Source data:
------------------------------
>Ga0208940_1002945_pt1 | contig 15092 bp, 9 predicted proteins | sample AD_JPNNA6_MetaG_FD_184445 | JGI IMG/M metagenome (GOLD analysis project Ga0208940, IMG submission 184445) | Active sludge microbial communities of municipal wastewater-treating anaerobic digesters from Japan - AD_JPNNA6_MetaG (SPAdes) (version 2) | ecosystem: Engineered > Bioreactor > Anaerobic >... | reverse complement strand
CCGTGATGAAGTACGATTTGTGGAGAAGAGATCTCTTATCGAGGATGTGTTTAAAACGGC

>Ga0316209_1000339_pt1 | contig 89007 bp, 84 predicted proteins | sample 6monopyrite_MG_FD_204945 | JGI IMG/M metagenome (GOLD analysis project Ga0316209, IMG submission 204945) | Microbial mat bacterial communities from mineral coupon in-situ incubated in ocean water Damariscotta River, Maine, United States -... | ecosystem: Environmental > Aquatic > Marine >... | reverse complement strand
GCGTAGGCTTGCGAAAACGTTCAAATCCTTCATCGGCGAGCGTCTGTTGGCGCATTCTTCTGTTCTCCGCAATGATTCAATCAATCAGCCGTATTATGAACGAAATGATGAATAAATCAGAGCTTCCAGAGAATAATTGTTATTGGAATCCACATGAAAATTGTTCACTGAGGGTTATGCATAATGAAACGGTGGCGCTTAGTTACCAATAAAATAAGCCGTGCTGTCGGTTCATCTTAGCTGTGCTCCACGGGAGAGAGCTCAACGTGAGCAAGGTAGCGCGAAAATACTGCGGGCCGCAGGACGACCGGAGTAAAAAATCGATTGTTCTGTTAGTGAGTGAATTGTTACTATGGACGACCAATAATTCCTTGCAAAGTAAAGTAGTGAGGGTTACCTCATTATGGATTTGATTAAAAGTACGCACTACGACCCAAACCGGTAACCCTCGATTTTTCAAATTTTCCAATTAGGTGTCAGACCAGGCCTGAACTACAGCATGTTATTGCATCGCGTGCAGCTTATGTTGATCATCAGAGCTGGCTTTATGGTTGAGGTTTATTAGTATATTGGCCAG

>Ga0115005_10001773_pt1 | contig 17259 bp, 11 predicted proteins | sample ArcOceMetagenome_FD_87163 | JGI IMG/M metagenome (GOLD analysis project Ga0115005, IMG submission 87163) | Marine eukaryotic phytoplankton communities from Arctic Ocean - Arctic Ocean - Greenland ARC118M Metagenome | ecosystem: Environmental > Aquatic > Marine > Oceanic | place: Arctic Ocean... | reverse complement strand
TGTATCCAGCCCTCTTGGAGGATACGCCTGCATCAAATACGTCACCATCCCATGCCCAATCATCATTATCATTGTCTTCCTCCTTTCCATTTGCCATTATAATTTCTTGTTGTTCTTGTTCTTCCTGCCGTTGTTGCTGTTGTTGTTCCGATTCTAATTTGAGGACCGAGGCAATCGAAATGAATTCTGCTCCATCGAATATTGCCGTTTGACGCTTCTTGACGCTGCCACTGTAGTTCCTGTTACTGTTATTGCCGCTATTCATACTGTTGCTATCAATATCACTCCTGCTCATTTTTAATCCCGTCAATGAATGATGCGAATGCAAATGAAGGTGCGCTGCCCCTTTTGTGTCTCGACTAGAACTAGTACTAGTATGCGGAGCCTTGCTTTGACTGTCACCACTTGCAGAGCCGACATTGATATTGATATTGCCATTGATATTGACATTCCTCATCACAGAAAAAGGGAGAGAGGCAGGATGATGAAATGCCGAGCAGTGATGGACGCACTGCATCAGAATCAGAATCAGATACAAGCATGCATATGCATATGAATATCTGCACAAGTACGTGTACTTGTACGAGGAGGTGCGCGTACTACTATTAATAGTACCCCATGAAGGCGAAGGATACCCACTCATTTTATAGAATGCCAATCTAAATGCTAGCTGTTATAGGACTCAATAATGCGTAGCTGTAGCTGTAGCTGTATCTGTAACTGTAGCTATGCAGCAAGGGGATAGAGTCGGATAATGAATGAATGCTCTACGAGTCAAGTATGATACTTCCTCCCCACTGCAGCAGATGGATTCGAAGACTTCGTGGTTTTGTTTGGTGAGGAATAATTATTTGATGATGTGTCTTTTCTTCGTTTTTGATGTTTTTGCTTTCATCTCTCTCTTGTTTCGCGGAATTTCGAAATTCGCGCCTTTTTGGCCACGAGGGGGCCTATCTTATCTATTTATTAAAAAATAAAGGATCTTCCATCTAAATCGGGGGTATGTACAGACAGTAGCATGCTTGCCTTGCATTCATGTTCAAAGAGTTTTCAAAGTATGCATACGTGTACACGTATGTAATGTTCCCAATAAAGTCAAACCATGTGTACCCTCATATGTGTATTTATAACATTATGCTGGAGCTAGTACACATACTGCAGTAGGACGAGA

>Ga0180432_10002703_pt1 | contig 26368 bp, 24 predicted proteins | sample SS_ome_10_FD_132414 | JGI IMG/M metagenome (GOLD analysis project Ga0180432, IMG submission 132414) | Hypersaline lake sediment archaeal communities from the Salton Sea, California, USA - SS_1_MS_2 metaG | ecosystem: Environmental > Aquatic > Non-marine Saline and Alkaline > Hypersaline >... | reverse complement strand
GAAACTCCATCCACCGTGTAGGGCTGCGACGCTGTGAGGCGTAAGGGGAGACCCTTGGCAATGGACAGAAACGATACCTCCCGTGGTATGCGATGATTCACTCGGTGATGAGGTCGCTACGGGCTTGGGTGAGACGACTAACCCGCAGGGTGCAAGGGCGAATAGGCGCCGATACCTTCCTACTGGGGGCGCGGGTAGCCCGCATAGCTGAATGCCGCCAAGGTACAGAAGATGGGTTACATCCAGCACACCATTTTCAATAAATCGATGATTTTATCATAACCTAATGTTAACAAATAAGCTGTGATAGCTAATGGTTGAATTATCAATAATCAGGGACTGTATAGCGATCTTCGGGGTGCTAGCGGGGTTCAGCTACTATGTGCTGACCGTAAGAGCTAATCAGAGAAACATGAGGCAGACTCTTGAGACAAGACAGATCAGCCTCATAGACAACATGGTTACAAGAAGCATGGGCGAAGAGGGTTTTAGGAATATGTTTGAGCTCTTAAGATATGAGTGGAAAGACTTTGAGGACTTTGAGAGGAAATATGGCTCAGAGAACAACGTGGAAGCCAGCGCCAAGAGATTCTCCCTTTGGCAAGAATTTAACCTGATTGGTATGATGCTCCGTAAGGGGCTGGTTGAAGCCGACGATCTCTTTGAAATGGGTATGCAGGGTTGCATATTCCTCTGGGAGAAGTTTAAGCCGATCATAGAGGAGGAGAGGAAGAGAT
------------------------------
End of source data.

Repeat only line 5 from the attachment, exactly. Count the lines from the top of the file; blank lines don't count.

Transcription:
>Ga0115005_10001773_pt1 | contig 17259 bp, 11 predicted proteins | sample ArcOceMetagenome_FD_87163 | JGI IMG/M metagenome (GOLD analysis project Ga0115005, IMG submission 87163) | Marine eukaryotic phytoplankton communities from Arctic Ocean - Arctic Ocean - Greenland ARC118M Metagenome | ecosystem: Environmental > Aquatic > Marine > Oceanic | place: Arctic Ocean... | reverse complement strand